The crucial point was that there was confusion in the Labour leadership and the movement. There wasn’t an understanding of the urgent need to step onto the political plane in a real way and lead a socialist struggle for national independence. Some in the Labour leadership believed that Sinn Féin should be allowed to lead the national movement. O’Brien had campaigned for Sinn Féin in one of the by-elections and Johnson actually assisted Sinn Féin in the first Dáil by drawing up texts for the Democratic Programme. The hesitation about stepping into the political arena was also affected by the influence of syndicalism in the movement, where many activists focused overwhelmingly on organising and mobilising the industrial power of the working class as the means for change, rather than also focus on the need for a political struggle, including fighting in elections.

The executive of the ILPTUC decided in September that it should withdraw from the general election. A special conference was convened on 1 November and this position was forced through by 96 votes to 23. The proposal to withdraw Labour from the general election was made by Tom Johnson, the Labour Party leader. With this act, the leadership of the labour movement allowed Sinn Féin to claim the mantle of the undisputed political leaders of the national struggle.

Election success – but can the IRA beat British imperialism?

The general election took place on 14 December 1918. The main contenders were the IPP, the Irish Unionist Party and Sinn Féin. The Labour Party stood aside, though some independent labour candidates did stand in Belfast and did well in the circumstances, on average polling 22% in the areas where they stood. The overall outcome of the election was a decisive victory for Sinn Féin. Of the 105 MPs to be elected, Sinn Féin won 73, the Unionists won 26 and the IPP won a paltry 6 seats – mainly based in the North East, down from 73 in 1910. In the southern part of the country (what became the 26 counties) Sinn Féin won 68% of the vote, compared to 48% overall.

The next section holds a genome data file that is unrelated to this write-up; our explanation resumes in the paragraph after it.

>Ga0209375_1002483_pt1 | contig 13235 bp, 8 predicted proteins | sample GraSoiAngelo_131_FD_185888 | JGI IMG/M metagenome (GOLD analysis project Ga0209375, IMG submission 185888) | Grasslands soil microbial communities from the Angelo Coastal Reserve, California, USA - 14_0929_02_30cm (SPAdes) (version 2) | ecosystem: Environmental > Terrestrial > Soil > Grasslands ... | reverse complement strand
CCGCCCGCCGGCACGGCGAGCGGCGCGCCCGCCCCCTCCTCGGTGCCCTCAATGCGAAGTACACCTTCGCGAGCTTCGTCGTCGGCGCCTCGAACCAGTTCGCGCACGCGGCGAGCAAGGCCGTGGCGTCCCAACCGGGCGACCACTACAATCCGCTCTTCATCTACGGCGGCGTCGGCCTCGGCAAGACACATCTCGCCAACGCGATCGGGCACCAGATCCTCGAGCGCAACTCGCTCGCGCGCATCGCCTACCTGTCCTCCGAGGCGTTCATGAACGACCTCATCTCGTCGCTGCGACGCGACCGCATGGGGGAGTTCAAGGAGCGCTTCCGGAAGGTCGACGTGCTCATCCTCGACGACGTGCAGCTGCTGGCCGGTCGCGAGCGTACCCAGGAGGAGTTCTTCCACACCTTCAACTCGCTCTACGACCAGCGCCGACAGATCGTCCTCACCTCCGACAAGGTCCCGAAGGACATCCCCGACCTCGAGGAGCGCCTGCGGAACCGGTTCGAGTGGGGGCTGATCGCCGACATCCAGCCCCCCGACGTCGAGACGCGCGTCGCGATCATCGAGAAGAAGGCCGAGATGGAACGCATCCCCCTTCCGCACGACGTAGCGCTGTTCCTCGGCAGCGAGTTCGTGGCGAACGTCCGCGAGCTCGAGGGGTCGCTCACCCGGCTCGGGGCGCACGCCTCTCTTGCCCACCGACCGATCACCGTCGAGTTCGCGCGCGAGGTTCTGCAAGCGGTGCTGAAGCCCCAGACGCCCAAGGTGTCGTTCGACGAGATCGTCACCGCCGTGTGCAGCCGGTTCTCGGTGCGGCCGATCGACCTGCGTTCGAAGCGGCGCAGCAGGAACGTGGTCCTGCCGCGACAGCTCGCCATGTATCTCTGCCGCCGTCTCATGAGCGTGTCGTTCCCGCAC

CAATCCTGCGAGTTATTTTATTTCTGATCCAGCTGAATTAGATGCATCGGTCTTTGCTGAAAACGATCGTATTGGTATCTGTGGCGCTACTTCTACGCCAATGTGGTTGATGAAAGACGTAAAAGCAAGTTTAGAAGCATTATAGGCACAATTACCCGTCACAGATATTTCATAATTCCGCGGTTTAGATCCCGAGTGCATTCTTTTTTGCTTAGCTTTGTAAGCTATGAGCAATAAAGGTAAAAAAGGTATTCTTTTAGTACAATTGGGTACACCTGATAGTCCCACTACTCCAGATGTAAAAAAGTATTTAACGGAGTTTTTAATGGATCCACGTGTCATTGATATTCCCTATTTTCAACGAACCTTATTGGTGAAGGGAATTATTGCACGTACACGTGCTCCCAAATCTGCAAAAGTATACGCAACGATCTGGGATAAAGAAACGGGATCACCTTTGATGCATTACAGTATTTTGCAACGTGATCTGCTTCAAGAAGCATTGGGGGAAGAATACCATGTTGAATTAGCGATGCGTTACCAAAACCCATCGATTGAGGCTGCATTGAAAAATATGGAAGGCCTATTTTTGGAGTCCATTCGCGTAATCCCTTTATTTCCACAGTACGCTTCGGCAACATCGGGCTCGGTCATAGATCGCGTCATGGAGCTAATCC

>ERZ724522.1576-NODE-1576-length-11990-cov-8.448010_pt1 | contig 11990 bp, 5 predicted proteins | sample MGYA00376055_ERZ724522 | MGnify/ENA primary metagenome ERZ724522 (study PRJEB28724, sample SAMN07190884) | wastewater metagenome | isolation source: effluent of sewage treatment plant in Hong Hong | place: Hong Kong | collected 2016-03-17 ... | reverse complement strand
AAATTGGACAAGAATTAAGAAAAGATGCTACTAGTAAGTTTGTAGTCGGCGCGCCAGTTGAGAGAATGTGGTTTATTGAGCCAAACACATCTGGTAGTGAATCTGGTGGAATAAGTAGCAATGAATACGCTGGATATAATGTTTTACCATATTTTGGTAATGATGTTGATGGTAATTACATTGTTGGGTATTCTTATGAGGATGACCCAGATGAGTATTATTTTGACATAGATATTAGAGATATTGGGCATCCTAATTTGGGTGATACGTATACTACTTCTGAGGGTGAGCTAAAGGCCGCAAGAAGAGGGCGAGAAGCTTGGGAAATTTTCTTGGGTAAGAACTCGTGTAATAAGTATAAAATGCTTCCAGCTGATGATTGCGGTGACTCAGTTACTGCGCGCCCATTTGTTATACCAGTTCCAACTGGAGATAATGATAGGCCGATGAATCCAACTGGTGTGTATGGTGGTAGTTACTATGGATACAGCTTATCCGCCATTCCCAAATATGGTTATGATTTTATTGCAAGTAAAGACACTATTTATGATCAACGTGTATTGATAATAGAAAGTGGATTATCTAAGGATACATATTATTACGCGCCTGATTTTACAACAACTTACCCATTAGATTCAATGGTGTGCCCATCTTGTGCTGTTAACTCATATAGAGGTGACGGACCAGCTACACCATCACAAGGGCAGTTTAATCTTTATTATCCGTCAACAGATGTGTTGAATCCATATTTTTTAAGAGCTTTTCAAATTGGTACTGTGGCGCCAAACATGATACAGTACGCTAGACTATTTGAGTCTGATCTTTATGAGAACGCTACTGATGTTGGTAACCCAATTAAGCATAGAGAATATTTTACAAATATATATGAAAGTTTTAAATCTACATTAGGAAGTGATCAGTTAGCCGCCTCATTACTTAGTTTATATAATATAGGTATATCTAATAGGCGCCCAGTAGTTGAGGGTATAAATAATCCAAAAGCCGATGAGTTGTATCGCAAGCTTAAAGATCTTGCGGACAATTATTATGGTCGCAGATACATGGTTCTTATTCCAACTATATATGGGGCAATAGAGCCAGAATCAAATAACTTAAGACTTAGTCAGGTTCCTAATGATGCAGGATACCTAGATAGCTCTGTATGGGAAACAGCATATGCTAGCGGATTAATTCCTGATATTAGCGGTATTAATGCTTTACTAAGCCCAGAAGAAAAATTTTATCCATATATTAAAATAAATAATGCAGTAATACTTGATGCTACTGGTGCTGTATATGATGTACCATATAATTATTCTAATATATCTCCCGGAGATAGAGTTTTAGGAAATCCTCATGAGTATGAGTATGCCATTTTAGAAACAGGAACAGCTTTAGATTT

Sinn Féin obtained 474,963 votes; the Unionists 283,104; the IPP 226,657 and Independents 28,214. Sinn Féin candidates were declared elected in 25 seats unopposed as a result of the IPP’s inability to stand and Labour’s decision not to stand. Hence figures above understate the votes that Sinn Féin would have received if there had been contests in each constituency. As Labour didn’t stand, the votes also don’t show the strong political potential for Labour in society overall. The decision of Labour not to stand should also be put in the context of the electorate being massively extended in 1918, by well over a million new voters. Eight hundred thousand of these were women and it was the first occasion on which they could vote.7

While Sinn Féin was allowed to stand, there was ongoing repression against all separatist groups and parties. A consequence of this unusual situation was that while Sinn Féin stood in the election, the bulk of their new MPs (43) wouldn’t have been able to take their seats in Westminster, even if they wanted to, as they were in prison. Of course their policy was abstention from Westminster. Some in the British establishment naively thought it likely that they would succumb to the allure of the big salaries. Sinn Féin used their crushing victory in the election, achieved on the basis of abstentionism, as their authority to set up a parliament in Ireland. So instead of becoming MPs, the Sinn Féin representatives elected first became “Deputies” and then “Teachtaí Dála” or TDs, in Dáil Éireann when they met collectively to form a new parliament.